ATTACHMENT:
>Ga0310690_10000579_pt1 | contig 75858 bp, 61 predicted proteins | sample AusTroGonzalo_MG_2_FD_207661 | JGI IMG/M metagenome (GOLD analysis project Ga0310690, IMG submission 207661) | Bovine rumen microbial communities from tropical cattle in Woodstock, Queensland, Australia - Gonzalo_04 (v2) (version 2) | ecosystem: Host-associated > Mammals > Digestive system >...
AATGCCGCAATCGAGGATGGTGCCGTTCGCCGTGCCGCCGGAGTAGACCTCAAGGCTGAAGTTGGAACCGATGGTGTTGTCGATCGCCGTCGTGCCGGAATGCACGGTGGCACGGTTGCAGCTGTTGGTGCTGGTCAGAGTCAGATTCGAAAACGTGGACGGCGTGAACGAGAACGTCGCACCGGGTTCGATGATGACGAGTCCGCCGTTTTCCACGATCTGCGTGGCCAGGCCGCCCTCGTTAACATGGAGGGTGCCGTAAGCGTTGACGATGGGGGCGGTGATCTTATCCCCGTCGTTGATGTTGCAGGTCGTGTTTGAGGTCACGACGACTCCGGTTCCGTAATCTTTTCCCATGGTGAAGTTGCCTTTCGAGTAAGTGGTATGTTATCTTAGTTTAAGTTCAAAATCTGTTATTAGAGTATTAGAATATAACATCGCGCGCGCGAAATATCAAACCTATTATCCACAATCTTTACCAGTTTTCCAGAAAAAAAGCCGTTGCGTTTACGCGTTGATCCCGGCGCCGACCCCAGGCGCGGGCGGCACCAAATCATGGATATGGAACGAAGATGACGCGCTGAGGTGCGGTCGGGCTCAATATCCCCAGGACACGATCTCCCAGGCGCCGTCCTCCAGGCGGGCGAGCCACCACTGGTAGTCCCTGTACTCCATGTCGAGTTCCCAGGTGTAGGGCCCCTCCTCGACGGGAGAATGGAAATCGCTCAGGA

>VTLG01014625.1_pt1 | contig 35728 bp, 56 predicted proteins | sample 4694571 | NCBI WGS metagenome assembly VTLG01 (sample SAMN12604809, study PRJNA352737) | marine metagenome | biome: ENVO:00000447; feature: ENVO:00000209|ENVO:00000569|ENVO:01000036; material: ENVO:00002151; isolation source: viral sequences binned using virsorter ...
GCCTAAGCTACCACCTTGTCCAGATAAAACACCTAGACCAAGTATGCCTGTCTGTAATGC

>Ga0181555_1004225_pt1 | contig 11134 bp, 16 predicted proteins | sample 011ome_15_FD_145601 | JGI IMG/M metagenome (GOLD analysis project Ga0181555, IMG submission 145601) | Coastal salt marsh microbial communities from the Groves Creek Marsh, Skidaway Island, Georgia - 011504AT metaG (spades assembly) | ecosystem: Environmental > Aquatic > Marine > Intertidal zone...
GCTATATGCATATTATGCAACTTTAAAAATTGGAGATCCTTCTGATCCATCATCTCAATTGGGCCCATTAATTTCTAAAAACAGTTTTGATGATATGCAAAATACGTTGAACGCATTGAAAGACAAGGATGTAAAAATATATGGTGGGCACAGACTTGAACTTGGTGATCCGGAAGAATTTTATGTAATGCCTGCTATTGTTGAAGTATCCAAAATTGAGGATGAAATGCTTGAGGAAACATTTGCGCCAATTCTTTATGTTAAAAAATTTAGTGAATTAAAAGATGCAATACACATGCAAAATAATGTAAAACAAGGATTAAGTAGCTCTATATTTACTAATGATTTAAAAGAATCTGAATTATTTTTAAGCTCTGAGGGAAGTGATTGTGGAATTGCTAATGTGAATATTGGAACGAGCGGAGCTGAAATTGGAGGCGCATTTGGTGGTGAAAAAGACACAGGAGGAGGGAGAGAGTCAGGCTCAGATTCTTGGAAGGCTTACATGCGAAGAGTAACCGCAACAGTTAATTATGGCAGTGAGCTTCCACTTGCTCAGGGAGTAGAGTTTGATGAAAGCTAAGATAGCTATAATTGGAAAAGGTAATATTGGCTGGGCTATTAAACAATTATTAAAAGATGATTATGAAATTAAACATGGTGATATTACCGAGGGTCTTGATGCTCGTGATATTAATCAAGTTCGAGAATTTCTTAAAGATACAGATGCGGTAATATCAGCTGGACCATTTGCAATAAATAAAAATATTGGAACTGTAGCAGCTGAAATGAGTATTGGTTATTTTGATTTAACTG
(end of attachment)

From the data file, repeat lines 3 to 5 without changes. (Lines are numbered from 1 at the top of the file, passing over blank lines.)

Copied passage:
>VTLG01014625.1_pt1 | contig 35728 bp, 56 predicted proteins | sample 4694571 | NCBI WGS metagenome assembly VTLG01 (sample SAMN12604809, study PRJNA352737) | marine metagenome | biome: ENVO:00000447; feature: ENVO:00000209|ENVO:00000569|ENVO:01000036; material: ENVO:00002151; isolation source: viral sequences binned using virsorter ...
GCCTAAGCTACCACCTTGTCCAGATAAAACACCTAGACCAAGTATGCCTGTCTGTAATGC

>Ga0181555_1004225_pt1 | contig 11134 bp, 16 predicted proteins | sample 011ome_15_FD_145601 | JGI IMG/M metagenome (GOLD analysis project Ga0181555, IMG submission 145601) | Coastal salt marsh microbial communities from the Groves Creek Marsh, Skidaway Island, Georgia - 011504AT metaG (spades assembly) | ecosystem: Environmental > Aquatic > Marine > Intertidal zone...